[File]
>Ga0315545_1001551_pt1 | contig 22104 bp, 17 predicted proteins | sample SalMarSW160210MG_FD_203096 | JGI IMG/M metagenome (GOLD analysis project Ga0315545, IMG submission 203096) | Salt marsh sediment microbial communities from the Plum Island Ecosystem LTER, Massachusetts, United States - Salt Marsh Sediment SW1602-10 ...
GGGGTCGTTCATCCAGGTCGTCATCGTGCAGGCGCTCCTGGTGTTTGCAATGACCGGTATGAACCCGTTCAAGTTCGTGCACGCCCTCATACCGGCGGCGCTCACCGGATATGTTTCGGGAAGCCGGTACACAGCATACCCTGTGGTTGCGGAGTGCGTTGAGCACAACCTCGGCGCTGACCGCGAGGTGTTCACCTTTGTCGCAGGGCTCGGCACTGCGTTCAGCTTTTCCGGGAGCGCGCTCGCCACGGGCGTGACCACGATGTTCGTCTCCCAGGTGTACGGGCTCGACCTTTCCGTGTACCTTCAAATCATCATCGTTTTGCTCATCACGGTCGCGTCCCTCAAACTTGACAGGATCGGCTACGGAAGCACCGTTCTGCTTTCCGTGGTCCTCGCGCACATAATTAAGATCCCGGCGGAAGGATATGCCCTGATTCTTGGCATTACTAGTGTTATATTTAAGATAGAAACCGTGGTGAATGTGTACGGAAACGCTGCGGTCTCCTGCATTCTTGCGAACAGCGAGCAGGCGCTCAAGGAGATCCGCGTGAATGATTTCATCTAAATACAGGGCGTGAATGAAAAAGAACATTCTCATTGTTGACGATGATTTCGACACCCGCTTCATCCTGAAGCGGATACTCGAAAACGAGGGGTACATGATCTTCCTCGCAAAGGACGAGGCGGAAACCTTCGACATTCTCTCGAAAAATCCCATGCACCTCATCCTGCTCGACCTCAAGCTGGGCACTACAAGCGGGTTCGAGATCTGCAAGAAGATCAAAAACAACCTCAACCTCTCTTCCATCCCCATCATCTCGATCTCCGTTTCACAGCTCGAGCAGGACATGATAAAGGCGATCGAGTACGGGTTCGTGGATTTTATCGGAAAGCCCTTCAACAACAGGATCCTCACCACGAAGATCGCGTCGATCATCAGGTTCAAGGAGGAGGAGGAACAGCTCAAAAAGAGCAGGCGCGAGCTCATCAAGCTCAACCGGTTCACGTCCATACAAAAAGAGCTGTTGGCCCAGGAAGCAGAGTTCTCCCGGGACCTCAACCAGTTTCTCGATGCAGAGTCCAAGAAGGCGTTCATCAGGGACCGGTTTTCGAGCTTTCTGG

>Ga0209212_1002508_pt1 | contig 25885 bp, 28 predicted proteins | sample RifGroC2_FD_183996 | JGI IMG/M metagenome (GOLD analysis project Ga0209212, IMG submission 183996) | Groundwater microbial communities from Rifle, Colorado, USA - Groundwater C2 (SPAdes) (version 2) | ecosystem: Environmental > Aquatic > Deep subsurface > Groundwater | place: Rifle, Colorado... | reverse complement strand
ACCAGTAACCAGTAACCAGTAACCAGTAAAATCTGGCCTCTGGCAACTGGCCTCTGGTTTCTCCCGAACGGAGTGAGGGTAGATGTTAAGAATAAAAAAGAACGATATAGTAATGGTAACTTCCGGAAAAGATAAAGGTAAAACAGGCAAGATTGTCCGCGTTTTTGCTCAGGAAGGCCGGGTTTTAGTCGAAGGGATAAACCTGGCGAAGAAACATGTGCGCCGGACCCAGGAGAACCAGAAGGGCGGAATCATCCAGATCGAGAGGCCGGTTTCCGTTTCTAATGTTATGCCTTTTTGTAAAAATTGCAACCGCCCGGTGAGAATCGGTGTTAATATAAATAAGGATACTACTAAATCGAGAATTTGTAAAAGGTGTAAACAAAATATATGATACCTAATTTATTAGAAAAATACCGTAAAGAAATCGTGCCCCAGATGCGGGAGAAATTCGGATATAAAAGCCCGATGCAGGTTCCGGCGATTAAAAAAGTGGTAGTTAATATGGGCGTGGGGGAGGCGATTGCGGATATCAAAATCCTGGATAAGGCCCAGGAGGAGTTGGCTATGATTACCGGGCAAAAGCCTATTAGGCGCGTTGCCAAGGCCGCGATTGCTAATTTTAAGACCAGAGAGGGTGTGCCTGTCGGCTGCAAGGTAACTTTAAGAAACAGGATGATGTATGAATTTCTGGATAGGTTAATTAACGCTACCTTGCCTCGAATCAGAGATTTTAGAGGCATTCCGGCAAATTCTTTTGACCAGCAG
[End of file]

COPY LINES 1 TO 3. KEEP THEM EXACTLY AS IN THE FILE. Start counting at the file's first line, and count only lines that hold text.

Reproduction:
>Ga0315545_1001551_pt1 | contig 22104 bp, 17 predicted proteins | sample SalMarSW160210MG_FD_203096 | JGI IMG/M metagenome (GOLD analysis project Ga0315545, IMG submission 203096) | Salt marsh sediment microbial communities from the Plum Island Ecosystem LTER, Massachusetts, United States - Salt Marsh Sediment SW1602-10 ...
GGGGTCGTTCATCCAGGTCGTCATCGTGCAGGCGCTCCTGGTGTTTGCAATGACCGGTATGAACCCGTTCAAGTTCGTGCACGCCCTCATACCGGCGGCGCTCACCGGATATGTTTCGGGAAGCCGGTACACAGCATACCCTGTGGTTGCGGAGTGCGTTGAGCACAACCTCGGCGCTGACCGCGAGGTGTTCACCTTTGTCGCAGGGCTCGGCACTGCGTTCAGCTTTTCCGGGAGCGCGCTCGCCACGGGCGTGACCACGATGTTCGTCTCCCAGGTGTACGGGCTCGACCTTTCCGTGTACCTTCAAATCATCATCGTTTTGCTCATCACGGTCGCGTCCCTCAAACTTGACAGGATCGGCTACGGAAGCACCGTTCTGCTTTCCGTGGTCCTCGCGCACATAATTAAGATCCCGGCGGAAGGATATGCCCTGATTCTTGGCATTACTAGTGTTATATTTAAGATAGAAACCGTGGTGAATGTGTACGGAAACGCTGCGGTCTCCTGCATTCTTGCGAACAGCGAGCAGGCGCTCAAGGAGATCCGCGTGAATGATTTCATCTAAATACAGGGCGTGAATGAAAAAGAACATTCTCATTGTTGACGATGATTTCGACACCCGCTTCATCCTGAAGCGGATACTCGAAAACGAGGGGTACATGATCTTCCTCGCAAAGGACGAGGCGGAAACCTTCGACATTCTCTCGAAAAATCCCATGCACCTCATCCTGCTCGACCTCAAGCTGGGCACTACAAGCGGGTTCGAGATCTGCAAGAAGATCAAAAACAACCTCAACCTCTCTTCCATCCCCATCATCTCGATCTCCGTTTCACAGCTCGAGCAGGACATGATAAAGGCGATCGAGTACGGGTTCGTGGATTTTATCGGAAAGCCCTTCAACAACAGGATCCTCACCACGAAGATCGCGTCGATCATCAGGTTCAAGGAGGAGGAGGAACAGCTCAAAAAGAGCAGGCGCGAGCTCATCAAGCTCAACCGGTTCACGTCCATACAAAAAGAGCTGTTGGCCCAGGAAGCAGAGTTCTCCCGGGACCTCAACCAGTTTCTCGATGCAGAGTCCAAGAAGGCGTTCATCAGGGACCGGTTTTCGAGCTTTCTGG

>Ga0209212_1002508_pt1 | contig 25885 bp, 28 predicted proteins | sample RifGroC2_FD_183996 | JGI IMG/M metagenome (GOLD analysis project Ga0209212, IMG submission 183996) | Groundwater microbial communities from Rifle, Colorado, USA - Groundwater C2 (SPAdes) (version 2) | ecosystem: Environmental > Aquatic > Deep subsurface > Groundwater | place: Rifle, Colorado... | reverse complement strand